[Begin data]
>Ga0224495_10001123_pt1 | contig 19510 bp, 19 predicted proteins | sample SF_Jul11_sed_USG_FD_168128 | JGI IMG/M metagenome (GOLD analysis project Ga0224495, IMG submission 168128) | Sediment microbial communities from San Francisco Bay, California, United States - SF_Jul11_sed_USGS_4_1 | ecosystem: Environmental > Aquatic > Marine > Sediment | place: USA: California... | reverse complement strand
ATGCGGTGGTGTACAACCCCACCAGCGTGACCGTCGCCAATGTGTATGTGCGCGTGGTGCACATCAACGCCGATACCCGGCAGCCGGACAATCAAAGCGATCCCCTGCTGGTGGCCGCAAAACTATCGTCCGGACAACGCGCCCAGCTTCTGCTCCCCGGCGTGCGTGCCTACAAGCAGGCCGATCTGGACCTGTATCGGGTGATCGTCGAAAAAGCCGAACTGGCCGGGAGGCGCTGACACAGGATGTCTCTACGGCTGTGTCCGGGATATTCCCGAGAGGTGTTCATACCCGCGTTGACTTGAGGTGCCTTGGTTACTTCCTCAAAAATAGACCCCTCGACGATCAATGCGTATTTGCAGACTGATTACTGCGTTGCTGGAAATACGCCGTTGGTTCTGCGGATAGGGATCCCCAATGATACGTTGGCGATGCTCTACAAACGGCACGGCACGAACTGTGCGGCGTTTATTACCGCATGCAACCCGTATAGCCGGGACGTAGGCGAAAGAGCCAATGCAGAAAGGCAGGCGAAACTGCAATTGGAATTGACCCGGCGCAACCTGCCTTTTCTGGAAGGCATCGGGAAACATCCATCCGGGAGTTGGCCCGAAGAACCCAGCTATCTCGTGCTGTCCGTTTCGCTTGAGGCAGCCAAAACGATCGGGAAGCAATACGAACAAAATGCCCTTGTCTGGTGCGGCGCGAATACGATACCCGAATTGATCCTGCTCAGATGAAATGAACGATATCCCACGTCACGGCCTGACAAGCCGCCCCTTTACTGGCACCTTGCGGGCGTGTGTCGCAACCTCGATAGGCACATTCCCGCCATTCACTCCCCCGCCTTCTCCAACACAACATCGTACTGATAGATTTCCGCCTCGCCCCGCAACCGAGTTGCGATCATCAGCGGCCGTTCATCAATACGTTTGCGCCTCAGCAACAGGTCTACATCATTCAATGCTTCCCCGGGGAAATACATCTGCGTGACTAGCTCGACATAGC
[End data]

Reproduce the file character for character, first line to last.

>Ga0224495_10001123_pt1 | contig 19510 bp, 19 predicted proteins | sample SF_Jul11_sed_USG_FD_168128 | JGI IMG/M metagenome (GOLD analysis project Ga0224495, IMG submission 168128) | Sediment microbial communities from San Francisco Bay, California, United States - SF_Jul11_sed_USGS_4_1 | ecosystem: Environmental > Aquatic > Marine > Sediment | place: USA: California... | reverse complement strand
ATGCGGTGGTGTACAACCCCACCAGCGTGACCGTCGCCAATGTGTATGTGCGCGTGGTGCACATCAACGCCGATACCCGGCAGCCGGACAATCAAAGCGATCCCCTGCTGGTGGCCGCAAAACTATCGTCCGGACAACGCGCCCAGCTTCTGCTCCCCGGCGTGCGTGCCTACAAGCAGGCCGATCTGGACCTGTATCGGGTGATCGTCGAAAAAGCCGAACTGGCCGGGAGGCGCTGACACAGGATGTCTCTACGGCTGTGTCCGGGATATTCCCGAGAGGTGTTCATACCCGCGTTGACTTGAGGTGCCTTGGTTACTTCCTCAAAAATAGACCCCTCGACGATCAATGCGTATTTGCAGACTGATTACTGCGTTGCTGGAAATACGCCGTTGGTTCTGCGGATAGGGATCCCCAATGATACGTTGGCGATGCTCTACAAACGGCACGGCACGAACTGTGCGGCGTTTATTACCGCATGCAACCCGTATAGCCGGGACGTAGGCGAAAGAGCCAATGCAGAAAGGCAGGCGAAACTGCAATTGGAATTGACCCGGCGCAACCTGCCTTTTCTGGAAGGCATCGGGAAACATCCATCCGGGAGTTGGCCCGAAGAACCCAGCTATCTCGTGCTGTCCGTTTCGCTTGAGGCAGCCAAAACGATCGGGAAGCAATACGAACAAAATGCCCTTGTCTGGTGCGGCGCGAATACGATACCCGAATTGATCCTGCTCAGATGAAATGAACGATATCCCACGTCACGGCCTGACAAGCCGCCCCTTTACTGGCACCTTGCGGGCGTGTGTCGCAACCTCGATAGGCACATTCCCGCCATTCACTCCCCCGCCTTCTCCAACACAACATCGTACTGATAGATTTCCGCCTCGCCCCGCAACCGAGTTGCGATCATCAGCGGCCGTTCATCAATACGTTTGCGCCTCAGCAACAGGTCTACATCATTCAATGCTTCCCCGGGGAAATACATCTGCGTGACTAGCTCGACATAGC